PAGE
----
August 30, 2016 —
Do you own or service a tower or structure that stands less than 200 feet high above ground level (AGL)?
Do you plan on constructing one in the near future?
The lighting requirements for these towers may increase with the U.S. House of Representatives bill HR 636 that the president signed on July 15, 2016. The bill, “FAA Extension, Safety and Security Act of 2016,” was the vehicle used to reauthorize funding for the Federal Aviation Administration for fiscal year 2017, which starts on Oct. 1, 2016. Previous to the passage of the bill, the FAA did not typically consider towers less than 200 feet AGL to be hazardous to air navigation, and thus did not require such towers to be equipped with obstruction lighting equipment.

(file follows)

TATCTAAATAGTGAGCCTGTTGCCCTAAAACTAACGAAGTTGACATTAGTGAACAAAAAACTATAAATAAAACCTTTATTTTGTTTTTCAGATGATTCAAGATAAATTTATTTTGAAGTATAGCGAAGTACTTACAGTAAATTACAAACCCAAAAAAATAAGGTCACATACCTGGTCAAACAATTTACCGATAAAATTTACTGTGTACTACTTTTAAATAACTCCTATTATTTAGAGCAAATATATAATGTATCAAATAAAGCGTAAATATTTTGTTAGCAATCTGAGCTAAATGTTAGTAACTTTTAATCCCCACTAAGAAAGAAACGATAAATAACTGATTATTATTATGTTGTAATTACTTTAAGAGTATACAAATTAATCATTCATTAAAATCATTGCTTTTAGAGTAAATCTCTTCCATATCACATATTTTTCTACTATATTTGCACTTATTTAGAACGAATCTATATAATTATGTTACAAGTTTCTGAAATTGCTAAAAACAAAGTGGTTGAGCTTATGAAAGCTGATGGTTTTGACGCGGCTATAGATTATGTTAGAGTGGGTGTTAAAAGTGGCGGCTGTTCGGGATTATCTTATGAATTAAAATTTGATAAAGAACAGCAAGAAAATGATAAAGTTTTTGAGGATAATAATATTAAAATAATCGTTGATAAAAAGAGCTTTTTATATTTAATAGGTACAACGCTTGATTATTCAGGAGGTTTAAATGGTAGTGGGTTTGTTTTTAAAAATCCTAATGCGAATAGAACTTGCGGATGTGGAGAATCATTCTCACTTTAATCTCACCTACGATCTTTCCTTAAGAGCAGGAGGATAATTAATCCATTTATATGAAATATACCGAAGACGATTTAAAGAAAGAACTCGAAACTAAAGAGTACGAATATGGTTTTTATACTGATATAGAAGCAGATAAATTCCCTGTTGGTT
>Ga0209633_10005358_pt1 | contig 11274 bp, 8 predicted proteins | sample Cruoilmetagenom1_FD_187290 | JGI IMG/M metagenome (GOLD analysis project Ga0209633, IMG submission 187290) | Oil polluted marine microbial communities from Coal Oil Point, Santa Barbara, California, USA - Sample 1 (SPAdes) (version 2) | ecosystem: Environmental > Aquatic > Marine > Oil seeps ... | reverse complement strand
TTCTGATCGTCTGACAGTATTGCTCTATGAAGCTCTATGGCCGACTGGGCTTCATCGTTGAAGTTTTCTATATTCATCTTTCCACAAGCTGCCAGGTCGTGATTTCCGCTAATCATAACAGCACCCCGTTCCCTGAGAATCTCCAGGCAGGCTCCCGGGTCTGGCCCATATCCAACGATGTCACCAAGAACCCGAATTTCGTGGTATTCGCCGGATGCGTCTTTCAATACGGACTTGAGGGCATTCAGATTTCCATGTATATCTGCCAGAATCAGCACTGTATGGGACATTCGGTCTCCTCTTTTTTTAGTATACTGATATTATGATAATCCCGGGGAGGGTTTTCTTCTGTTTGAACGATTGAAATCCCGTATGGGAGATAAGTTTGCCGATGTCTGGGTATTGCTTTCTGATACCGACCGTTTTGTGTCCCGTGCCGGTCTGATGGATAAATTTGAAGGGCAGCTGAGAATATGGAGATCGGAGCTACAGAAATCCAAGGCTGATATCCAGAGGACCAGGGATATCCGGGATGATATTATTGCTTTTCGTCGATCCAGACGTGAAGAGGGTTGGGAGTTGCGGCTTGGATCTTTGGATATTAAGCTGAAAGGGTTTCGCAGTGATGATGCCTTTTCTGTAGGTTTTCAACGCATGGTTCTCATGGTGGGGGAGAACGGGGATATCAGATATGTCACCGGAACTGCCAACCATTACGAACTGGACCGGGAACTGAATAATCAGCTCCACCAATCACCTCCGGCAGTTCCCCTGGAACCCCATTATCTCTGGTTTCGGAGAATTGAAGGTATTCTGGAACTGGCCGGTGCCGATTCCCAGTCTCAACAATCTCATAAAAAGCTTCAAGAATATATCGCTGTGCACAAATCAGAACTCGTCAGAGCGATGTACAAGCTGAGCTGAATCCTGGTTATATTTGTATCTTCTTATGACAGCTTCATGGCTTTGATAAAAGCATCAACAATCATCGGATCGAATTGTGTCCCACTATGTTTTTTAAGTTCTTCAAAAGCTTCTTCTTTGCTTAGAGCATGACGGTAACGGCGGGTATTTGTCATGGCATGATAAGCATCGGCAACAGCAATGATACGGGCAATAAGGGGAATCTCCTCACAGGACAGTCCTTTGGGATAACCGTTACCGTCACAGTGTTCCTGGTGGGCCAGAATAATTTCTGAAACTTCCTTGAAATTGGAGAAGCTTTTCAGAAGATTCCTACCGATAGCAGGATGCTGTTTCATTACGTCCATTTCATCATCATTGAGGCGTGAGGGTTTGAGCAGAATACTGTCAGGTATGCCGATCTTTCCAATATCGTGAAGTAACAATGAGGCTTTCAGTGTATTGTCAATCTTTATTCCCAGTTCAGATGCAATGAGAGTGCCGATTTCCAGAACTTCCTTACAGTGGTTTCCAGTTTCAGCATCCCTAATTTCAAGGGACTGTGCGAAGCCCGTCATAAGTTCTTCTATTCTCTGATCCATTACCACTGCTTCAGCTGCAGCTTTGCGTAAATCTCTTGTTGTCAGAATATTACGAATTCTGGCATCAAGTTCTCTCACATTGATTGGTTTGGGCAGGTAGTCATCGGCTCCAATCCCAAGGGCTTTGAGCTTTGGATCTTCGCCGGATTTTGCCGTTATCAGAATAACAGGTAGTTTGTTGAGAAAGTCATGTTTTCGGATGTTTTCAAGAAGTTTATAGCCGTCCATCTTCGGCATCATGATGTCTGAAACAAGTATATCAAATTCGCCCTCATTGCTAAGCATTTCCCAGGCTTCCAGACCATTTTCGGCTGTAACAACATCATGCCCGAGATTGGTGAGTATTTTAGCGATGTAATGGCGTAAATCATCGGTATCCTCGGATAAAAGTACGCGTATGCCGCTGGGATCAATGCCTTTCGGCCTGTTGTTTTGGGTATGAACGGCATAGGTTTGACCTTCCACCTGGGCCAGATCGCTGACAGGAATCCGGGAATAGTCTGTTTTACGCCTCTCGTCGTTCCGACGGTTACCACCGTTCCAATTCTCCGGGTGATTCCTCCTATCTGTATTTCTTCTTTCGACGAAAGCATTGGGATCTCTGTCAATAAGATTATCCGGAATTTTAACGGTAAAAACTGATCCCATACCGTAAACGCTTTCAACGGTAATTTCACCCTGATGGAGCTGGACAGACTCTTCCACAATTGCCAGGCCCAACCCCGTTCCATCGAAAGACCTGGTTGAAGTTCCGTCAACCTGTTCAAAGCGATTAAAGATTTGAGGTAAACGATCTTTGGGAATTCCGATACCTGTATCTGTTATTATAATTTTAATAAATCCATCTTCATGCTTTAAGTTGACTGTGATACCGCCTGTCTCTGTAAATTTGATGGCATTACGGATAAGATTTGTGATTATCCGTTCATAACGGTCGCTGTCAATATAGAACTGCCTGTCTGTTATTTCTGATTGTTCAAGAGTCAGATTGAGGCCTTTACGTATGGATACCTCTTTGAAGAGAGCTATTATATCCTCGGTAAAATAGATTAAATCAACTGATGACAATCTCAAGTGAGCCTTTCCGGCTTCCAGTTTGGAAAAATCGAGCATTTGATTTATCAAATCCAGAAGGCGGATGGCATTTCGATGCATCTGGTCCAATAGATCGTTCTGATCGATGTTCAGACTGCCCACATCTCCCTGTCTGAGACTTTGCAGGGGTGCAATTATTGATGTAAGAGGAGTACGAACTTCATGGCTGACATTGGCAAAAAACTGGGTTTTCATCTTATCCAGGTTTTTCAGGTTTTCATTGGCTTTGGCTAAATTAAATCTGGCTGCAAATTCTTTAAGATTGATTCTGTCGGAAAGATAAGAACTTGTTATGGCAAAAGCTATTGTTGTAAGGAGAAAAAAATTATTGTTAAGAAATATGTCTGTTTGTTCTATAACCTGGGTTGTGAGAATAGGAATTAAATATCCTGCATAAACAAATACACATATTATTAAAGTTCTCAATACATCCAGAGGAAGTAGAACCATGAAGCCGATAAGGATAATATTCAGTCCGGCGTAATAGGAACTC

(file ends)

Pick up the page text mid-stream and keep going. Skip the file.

Congress passed HR 636 to extend the FAA’s operations for another 12 months through September 2017. Its three main sections are “Title I — FAA Extension,” “Title II — Aviation Safety Critical Reforms” and “Title III — Aviation Security. “ Within “Title II Subtitle A – Safety,” Section 2110 details that the FAA must enact new tower marking guidelines within one year of the enactment of the HR 636 for “covered towers.” These guidelines require that a covered tower be clearly marked per FCC advisory circular AC 70/7460/1L, dated Dec. 4, 2015.
The real question becomes: What is a covered tower? There are guyed towers and self-support towers, but what is a covered tower? Here is the definition of a covered tower per HR 636, Section 2110.d.1.A:
i. It is self-supporting or supported by guy wires and ground anchors.
ii. It is 10 feet or less in diameter at the aboveground base, excluding the concrete footing.
iii. The highest point of the structure is at least 50 feet above ground level.
iv. The highest point of the structure is not more than 200 feet above ground level.